However, Tezuka, although a complete workaholic, appears to have been rather restless intellectually, his mind leaping from idea to idea until the idea had played itself out, then moving on to other ideas. So at the end of the series, he simply killed off the character by flying him off into the sun (taking a world-destructive bomb with him, thus saving the earth).
Fans were outraged. of course. So Tezuka, still engaged in the manga serializations of the Astro Boy saga, came up with manga story arc about how Astro was saved by aliens – well, it’s actually a fascinating story arc, concerning, along the way, problems with social class, the possibility of intelligence evolving in insects on other planets, time loops, and the Vietnam War. It goes on for about 600 pages, and gets quite complicated, so I can only mention it here.
The point is that, like any good robot, Astro Boy simply could not die. After developing a remake of the original series for television in 1980 (with which he had little to do, beyond supplying stories and designs), Tezuka himself effectively retired the character. But fans would not let him go.
What is there about Astro Boy that appeals to any audience? I put the question that way, because his appeal can be discovered across wide demographics in Japan, and he has developed a cult following in many other nations as well. More importantly, he is the object of deep and positive nostalgia to the point where, by the time Tezuka effectively stopped producing more episodes in the serial, he had readers who had been following him for years, well into their adulthood. Even today, adults speak of their memories of the manga, and of the animation series, in glowing terms.
Astro Boy was originally designed for Japanese males in their early teens – hence his physical appearance as a twelve-year old boy. The aesthetic psychology at work here is fairly plain. Astro looked like many of the members of his audience, but without physical blemish. However, he still represented the sense of alienation that young people often feel when entering the ‘awkward years’ of early puberty – he looked human, but he was ‘different’ – he was a robot.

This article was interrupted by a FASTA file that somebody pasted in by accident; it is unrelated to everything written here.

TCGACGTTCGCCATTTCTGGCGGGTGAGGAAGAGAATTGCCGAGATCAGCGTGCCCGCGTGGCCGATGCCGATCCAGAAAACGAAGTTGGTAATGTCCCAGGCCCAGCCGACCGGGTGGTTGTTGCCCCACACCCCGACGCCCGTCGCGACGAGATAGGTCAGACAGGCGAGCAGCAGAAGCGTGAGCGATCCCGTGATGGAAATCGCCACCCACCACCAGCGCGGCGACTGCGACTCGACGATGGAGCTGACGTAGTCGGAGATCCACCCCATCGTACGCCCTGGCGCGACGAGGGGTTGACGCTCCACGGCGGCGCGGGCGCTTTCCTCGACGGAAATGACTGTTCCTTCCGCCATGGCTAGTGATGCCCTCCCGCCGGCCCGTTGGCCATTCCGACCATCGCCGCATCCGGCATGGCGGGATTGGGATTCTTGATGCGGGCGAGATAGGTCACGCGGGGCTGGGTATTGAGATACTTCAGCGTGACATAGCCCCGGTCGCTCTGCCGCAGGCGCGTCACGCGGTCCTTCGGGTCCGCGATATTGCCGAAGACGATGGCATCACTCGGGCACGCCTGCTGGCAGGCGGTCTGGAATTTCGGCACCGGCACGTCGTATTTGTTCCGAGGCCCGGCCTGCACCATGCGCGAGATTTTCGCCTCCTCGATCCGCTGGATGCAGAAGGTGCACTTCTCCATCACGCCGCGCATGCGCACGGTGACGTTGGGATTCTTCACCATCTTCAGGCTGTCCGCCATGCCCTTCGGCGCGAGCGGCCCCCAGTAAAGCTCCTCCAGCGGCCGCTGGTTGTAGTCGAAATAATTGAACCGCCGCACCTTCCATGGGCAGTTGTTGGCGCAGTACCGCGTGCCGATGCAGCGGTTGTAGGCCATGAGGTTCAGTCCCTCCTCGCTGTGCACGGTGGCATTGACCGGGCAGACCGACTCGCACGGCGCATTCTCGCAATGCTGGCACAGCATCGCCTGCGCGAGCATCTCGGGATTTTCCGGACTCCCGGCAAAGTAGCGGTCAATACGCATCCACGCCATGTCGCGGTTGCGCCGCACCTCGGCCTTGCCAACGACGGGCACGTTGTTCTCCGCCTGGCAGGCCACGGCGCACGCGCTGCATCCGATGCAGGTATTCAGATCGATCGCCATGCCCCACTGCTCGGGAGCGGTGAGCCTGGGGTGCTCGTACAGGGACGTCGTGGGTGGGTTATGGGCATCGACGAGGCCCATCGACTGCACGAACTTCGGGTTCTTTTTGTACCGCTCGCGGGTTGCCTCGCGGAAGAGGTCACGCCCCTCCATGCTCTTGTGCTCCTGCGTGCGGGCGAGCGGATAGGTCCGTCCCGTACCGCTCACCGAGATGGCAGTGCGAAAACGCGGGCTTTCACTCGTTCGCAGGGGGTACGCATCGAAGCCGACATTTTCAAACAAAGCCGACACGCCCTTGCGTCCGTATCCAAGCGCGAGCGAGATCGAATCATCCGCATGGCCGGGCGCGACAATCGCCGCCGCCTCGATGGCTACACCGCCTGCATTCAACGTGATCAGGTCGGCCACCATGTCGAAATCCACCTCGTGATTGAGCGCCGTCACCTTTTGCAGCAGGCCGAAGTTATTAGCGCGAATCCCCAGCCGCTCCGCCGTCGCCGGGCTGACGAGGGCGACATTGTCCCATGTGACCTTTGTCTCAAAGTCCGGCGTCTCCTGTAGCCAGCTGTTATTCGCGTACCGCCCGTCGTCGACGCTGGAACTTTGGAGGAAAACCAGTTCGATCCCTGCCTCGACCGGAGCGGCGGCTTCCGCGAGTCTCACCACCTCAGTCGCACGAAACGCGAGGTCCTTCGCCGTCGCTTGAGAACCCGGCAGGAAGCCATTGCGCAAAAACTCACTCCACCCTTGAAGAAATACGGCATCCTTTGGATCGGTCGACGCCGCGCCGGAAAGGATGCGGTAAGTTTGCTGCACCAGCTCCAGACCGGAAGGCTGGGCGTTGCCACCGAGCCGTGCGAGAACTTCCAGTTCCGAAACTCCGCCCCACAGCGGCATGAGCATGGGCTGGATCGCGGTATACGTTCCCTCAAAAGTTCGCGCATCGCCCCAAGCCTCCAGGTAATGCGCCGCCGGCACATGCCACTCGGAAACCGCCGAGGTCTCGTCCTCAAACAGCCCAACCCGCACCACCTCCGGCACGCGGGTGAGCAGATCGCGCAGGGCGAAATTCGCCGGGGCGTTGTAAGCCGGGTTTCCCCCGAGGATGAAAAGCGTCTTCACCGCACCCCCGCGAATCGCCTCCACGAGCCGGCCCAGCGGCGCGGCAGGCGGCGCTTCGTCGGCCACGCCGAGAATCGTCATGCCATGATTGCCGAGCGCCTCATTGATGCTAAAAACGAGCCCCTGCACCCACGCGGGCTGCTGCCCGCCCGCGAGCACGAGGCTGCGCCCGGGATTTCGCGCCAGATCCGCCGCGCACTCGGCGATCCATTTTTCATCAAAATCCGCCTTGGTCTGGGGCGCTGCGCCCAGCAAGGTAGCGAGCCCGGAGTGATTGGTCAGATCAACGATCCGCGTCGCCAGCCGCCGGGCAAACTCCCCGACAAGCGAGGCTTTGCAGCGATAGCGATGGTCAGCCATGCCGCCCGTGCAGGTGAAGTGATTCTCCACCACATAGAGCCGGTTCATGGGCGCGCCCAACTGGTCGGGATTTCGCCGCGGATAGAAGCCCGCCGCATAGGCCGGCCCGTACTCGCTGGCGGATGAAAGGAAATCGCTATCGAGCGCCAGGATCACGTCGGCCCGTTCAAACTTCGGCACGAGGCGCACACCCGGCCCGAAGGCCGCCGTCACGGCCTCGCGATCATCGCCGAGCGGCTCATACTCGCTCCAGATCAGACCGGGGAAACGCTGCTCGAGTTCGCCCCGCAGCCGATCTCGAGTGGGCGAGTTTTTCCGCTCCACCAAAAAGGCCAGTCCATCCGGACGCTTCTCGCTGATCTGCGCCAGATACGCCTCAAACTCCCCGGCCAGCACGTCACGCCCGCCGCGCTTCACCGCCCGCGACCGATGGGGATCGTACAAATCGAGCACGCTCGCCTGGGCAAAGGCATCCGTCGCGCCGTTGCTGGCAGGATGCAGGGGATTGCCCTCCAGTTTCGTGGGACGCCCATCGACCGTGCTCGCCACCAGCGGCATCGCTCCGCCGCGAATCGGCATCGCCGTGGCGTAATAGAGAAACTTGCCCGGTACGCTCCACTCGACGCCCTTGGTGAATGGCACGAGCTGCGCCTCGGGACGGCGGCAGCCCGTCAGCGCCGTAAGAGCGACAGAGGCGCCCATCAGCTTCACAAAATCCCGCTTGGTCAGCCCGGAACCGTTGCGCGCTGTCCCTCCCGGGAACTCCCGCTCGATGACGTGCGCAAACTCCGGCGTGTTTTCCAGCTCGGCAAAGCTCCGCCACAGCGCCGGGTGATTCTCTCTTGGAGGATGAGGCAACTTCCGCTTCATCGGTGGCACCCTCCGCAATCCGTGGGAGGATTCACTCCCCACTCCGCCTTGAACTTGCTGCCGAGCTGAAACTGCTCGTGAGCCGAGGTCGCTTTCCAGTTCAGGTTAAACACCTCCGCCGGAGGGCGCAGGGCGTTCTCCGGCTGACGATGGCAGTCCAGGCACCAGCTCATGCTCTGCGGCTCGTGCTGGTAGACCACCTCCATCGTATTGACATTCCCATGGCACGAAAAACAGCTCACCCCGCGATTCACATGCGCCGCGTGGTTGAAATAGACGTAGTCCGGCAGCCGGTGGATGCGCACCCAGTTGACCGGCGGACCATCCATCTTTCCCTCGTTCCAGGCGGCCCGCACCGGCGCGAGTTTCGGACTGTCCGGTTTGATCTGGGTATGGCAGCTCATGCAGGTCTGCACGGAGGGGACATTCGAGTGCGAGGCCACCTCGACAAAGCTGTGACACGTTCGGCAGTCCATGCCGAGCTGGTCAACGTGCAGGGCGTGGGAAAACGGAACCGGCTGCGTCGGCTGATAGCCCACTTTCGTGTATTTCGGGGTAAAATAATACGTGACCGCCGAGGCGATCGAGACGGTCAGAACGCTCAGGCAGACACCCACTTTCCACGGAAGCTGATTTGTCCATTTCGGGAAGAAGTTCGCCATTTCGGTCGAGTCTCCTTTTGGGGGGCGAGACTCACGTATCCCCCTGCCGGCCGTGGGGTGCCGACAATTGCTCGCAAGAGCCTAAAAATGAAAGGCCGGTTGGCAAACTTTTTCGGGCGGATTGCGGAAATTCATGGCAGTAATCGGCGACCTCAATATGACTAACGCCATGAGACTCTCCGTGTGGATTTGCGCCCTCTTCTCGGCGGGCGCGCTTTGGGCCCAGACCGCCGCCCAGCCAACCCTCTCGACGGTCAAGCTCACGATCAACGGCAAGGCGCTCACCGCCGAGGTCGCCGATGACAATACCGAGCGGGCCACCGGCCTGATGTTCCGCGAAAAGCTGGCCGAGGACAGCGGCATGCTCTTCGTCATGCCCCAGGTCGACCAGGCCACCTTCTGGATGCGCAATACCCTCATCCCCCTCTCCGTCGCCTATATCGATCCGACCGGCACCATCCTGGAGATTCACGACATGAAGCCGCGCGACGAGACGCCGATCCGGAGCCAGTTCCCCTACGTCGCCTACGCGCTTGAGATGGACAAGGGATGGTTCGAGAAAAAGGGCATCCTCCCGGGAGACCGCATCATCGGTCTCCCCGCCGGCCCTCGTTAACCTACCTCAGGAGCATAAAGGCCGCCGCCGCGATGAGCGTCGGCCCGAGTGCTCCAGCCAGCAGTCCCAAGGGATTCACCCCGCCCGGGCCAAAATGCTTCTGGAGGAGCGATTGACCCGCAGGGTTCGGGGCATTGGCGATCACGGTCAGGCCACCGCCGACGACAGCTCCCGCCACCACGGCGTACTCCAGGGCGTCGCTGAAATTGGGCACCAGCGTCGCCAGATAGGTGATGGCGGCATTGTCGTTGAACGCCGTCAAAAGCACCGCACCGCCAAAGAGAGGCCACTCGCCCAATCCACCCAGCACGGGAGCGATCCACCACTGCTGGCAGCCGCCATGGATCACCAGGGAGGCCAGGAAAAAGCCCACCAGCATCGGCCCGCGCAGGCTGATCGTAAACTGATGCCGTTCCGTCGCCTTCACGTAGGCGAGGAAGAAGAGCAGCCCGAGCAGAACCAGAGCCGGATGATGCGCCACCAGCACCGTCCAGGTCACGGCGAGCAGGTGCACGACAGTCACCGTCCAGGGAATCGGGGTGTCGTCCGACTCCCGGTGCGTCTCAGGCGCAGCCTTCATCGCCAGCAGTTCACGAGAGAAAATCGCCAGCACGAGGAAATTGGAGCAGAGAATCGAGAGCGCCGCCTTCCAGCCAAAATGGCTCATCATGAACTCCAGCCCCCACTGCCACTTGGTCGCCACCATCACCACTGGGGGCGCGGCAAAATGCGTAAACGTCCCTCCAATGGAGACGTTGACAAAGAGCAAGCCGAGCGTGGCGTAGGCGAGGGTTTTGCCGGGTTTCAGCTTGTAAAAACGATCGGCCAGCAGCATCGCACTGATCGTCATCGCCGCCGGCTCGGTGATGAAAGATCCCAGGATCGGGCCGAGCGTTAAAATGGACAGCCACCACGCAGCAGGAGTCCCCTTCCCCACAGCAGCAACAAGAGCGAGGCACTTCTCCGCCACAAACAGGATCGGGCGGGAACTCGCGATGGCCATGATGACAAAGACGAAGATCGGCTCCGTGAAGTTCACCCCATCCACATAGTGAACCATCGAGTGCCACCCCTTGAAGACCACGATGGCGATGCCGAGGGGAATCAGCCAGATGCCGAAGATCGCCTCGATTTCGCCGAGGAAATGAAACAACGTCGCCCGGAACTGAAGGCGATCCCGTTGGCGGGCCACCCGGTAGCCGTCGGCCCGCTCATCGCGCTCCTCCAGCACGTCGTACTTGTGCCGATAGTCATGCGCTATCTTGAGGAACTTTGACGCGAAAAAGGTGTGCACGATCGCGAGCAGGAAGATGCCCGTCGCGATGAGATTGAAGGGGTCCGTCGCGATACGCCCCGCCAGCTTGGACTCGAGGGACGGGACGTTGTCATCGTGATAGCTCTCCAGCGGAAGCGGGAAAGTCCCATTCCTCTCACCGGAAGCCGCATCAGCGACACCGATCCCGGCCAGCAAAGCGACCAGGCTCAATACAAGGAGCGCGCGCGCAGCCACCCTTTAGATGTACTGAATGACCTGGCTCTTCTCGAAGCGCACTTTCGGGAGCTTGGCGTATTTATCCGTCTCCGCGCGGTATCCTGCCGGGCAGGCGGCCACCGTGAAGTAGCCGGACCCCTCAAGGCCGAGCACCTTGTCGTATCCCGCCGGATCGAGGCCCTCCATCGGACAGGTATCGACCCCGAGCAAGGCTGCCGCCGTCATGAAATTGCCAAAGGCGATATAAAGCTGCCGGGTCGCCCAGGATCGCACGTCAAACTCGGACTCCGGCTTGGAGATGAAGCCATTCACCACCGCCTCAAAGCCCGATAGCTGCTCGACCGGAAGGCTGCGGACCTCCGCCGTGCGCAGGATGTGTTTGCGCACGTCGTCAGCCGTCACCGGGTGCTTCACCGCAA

Nonetheless, there were compensations for this alienation – he was extremely smart, had amazing powers, and always demonstrated a conscience superior to many of the adult humans around him. So he wasn’t just different, but his difference marked him as superior. Fortunately for the world, he had no vanity, so never exhibited smug satisfaction with himself. On the contrary, he was always trying to find his way through the world, trying to be both robot and boy in a world where many could accept him as neither.
So there’s the initial hook for his young audience, the process of identifying with a like, though superior (in some way) hero.
But that’s not the case for adults, is it? well, certainly many of us still secretly long for our childhood after all.
But I think the appeal runs deeper. For one thing, there are those big innocent eyes of his, staring out in wonder at the brave new world of the future. He can express a number of emotions, even negative ones, but the two primary expressions we see in his face (certainly the most memorable) are a fierce determination when in action, and a winning, unambiguous smile – unambiguous because there is not the slightest hint of duplicity or of pretension in it. So Astro Boy is all of a piece – he never seems temperamental or given over to deep doubt, he never holds a grudge or engages in hidden agendas. He says what he means (and frequently takes what humans say all too literally). He is the exemplar of what one might call ‘sophisticated innocence’ – almost a youthful version of Rousseau’s ‘noble savage’ now capable of theorizing physics while discussing ethics. ‘Almost,’ because he is still learning. And despite all the action in his adventures, learning is actually his central pr-occupation. Although never appearing pretentiously curious, he nevertheless recurrently questions every new phenomenon he encounters. And of course he is always willing to help others, frequently at the risk of his own existence: he’s a true hero. In many ways an ideal human being.
Except – he’s a robot. And that makes all the difference.
My primary source has been: The Astro Boy Essays: Osamu Tezuka, Mighty Atom, and the Manga/Anime Revolution; Frederik Schodt; Stone Bridge Press; 2007.
IMDB site, first TV series (1963): http://www.imdb.com/title/tt0056739/?ref_=fn_al_tt_4.
Primary Wikipedia article: http://en.wikipedia.org/wiki/Astro_Boy_%28character%29